DI: If we circle back to this idea of language and vocabulary, what needs to happen to help with both scaling regenerative design and making the pace of progress more rapid?

JM: The most powerful thing that we can do is build models that show what we’re talking about. That’s at the heart of the Living Building Challenge. With something as tangible as a building—like a home or an office building—most people need to see it and experience it in real life to understand what regenerative design means.

On one hand, there is the work that we need to do to get our language right and our visions correct. There’s good information out there, but we still need more beautifully designed examples of the philosophy of regenerative design and how it works for most people. Because most people don’t exist in a world of philosophy. It’s too abstract, and that’s fair enough.

For the sea change to happen, we need to build it and it needs to be beautiful, which is why I always focus on beauty and good design. The wrong models set us back and the right models bring us forward.

And it is also human nature that people need to see deep green examples in their own backyards. People will find ways to not believe it until they literally see a house that they can imagine themselves living in or working in an office building that has exactly the same uses that they have. Otherwise, they assume that it doesn’t apply to them or their situation.

People also need to see it working economically. The models have to be pragmatic and beautiful. They have to make sense. This is the phase we’re in now. We’re all in a bit of a hurry to show the world that this different way of building is better, to build the deep green examples—to build the iPhone for buildings, if you will. That’s why Denis Hayes built the Bullitt Center, which made a big difference for a lot of people.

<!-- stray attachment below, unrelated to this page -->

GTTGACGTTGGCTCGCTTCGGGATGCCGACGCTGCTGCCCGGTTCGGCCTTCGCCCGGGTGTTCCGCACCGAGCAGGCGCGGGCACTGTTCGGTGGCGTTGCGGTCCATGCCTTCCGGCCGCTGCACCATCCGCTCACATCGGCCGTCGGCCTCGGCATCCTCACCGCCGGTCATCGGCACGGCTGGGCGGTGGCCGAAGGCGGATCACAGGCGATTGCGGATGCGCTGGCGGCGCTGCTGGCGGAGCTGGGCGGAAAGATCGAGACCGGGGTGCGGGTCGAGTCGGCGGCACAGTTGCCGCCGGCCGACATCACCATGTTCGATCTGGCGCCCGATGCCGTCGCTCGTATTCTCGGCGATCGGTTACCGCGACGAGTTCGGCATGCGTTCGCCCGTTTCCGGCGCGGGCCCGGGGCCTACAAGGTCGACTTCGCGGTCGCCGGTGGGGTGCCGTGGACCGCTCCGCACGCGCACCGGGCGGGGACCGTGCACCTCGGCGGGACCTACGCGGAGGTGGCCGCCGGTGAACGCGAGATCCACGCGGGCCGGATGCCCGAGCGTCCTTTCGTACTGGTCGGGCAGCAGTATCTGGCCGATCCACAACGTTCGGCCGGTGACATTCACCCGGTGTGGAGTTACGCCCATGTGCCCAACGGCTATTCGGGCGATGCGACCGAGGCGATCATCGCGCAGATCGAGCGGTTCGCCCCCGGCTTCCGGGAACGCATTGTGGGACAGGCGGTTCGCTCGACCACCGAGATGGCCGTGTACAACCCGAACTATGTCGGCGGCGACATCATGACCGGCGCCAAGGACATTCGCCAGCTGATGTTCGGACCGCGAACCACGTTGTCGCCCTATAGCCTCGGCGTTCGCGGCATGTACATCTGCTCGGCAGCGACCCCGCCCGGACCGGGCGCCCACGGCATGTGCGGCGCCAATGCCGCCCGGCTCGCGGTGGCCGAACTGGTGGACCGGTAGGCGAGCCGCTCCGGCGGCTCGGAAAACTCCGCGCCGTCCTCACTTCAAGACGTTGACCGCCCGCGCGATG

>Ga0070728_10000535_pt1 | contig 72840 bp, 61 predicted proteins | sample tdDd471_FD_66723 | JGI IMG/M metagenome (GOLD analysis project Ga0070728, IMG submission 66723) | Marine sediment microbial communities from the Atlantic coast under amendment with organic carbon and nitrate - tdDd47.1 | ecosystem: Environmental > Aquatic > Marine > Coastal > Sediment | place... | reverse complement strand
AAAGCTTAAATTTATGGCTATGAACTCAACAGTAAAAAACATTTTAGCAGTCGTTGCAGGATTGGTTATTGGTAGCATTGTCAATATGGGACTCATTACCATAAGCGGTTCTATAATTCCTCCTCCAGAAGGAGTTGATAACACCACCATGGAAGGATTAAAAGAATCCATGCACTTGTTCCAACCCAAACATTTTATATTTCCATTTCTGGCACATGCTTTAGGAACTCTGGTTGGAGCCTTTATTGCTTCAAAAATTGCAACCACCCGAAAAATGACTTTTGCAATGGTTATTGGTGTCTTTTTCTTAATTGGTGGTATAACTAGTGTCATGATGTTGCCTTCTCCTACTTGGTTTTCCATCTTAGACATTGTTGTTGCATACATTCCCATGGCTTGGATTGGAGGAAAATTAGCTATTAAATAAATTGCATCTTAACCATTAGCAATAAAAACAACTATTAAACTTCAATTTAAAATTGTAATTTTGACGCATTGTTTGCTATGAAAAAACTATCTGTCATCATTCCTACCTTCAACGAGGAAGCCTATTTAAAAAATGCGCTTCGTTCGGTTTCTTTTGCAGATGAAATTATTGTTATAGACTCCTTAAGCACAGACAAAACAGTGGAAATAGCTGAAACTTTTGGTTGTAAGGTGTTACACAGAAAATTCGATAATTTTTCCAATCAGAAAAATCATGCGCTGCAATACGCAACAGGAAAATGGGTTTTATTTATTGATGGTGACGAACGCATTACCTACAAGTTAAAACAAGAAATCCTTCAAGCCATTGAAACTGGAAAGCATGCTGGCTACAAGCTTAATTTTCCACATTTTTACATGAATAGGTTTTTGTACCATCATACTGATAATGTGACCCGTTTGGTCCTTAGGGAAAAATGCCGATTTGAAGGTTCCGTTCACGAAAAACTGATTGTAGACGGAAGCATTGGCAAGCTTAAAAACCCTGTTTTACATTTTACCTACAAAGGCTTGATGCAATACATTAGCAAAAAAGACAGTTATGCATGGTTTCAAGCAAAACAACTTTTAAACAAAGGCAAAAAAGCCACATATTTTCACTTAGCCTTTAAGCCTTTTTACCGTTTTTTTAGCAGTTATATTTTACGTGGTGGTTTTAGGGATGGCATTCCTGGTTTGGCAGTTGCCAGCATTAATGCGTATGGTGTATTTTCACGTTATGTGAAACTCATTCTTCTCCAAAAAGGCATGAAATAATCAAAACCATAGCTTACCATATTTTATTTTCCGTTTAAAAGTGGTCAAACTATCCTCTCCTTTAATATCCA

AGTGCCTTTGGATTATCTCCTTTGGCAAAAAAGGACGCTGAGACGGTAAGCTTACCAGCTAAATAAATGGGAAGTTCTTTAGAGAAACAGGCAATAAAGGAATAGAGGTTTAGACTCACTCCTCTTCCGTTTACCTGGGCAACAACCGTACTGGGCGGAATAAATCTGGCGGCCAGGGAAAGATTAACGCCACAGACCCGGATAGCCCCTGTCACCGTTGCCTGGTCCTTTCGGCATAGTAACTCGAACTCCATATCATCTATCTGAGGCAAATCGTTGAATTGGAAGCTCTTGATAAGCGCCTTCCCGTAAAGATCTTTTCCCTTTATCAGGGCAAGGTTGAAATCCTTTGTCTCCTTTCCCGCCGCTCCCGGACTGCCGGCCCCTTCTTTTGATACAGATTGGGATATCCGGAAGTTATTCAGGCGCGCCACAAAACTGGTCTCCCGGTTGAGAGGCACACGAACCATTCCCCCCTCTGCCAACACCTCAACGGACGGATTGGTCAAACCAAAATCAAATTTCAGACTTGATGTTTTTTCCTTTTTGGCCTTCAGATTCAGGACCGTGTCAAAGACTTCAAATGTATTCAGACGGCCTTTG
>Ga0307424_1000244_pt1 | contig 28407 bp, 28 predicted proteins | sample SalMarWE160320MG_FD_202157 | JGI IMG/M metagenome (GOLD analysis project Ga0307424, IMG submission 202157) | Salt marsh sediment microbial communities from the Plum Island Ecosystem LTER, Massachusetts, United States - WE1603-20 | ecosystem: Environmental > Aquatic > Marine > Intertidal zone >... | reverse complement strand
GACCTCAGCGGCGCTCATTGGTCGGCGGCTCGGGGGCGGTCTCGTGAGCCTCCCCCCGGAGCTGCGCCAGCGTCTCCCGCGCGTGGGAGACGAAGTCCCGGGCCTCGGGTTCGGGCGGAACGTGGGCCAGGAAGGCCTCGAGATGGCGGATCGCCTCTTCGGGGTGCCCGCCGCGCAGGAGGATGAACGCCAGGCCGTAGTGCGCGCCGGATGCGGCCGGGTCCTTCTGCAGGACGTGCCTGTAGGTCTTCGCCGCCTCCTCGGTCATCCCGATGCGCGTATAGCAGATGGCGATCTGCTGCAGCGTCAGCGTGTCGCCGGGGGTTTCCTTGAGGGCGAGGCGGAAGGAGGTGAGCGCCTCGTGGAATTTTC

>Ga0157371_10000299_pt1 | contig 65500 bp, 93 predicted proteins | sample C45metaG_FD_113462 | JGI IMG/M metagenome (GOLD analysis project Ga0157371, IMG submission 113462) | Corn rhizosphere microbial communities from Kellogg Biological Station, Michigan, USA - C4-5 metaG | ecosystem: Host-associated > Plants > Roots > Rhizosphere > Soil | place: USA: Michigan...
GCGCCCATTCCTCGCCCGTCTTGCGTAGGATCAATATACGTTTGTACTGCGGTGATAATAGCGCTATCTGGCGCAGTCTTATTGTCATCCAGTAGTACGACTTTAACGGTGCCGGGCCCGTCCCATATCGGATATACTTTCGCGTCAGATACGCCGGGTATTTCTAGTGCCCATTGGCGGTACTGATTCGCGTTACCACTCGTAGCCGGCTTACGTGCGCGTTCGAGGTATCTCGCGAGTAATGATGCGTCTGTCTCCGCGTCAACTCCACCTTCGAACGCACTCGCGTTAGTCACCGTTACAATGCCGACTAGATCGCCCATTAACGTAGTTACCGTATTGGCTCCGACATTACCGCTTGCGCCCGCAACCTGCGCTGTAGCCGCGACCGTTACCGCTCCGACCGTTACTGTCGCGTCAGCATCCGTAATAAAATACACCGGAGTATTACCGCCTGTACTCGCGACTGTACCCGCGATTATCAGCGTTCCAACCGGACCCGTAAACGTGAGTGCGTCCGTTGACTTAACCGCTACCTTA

DI: What do you think are some of the more persistent misconceptions or misperceptions about regenerative design?

JM: Like any concept or word, the term regenerative design is starting to get co-opted, which is a sign that it’s getting traction. But it’s also important to counter that diversion wherever possible. In the same way that “green” got slapped on anything, the momentum will weaken and become diminished. Essentially that’s why LEED was established—to create a series of standards and definitions of what “green” has to mean. That’s also what I tried to do with the Living Building Challenge— to co-opt that tendency from the outset to define what “green” has to mean, at a minimum.

DI: What is the role of ILFI (International Living Future Institute), or even a similar organization, versus what you can do in professional practice?

JM: ILFI serves a very distinct and different purpose. Practitioners are solving individual problems. The role of the Institute is to rise above the level of a particular project and to rise above competition between firms and entities and to do the job of being the gatekeepers and the curators of those ideas. In essence, the Institute’s purpose is to serve the industry more broadly and to serve the environment more specifically.

DI: What do we need to change in A/E/C in terms of scaling up projects and getting the projects out there?

JM: There are still some regulatory barriers, especially around water and waste, that need to change nationwide so that it’s not so difficult to do what we’re advocating. There are also educational barriers—what we’re teaching in schools and trade associations. And there are attitudinal, cultural barriers and economic barriers. And finally, we as an industry need to focus on making this issue relevant. How can we increase awareness? How can we make ideas concrete for people? How can we inspire change? It is such a vital topic.

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Jason F. McLennan is CEO, McLennan Design and Founder, Living Building Challenge.

This article is excerpted from the DesignIntelligence Quarterly 3Q 2018 edition, where you can read more articles and research about regenerative and sustainable design.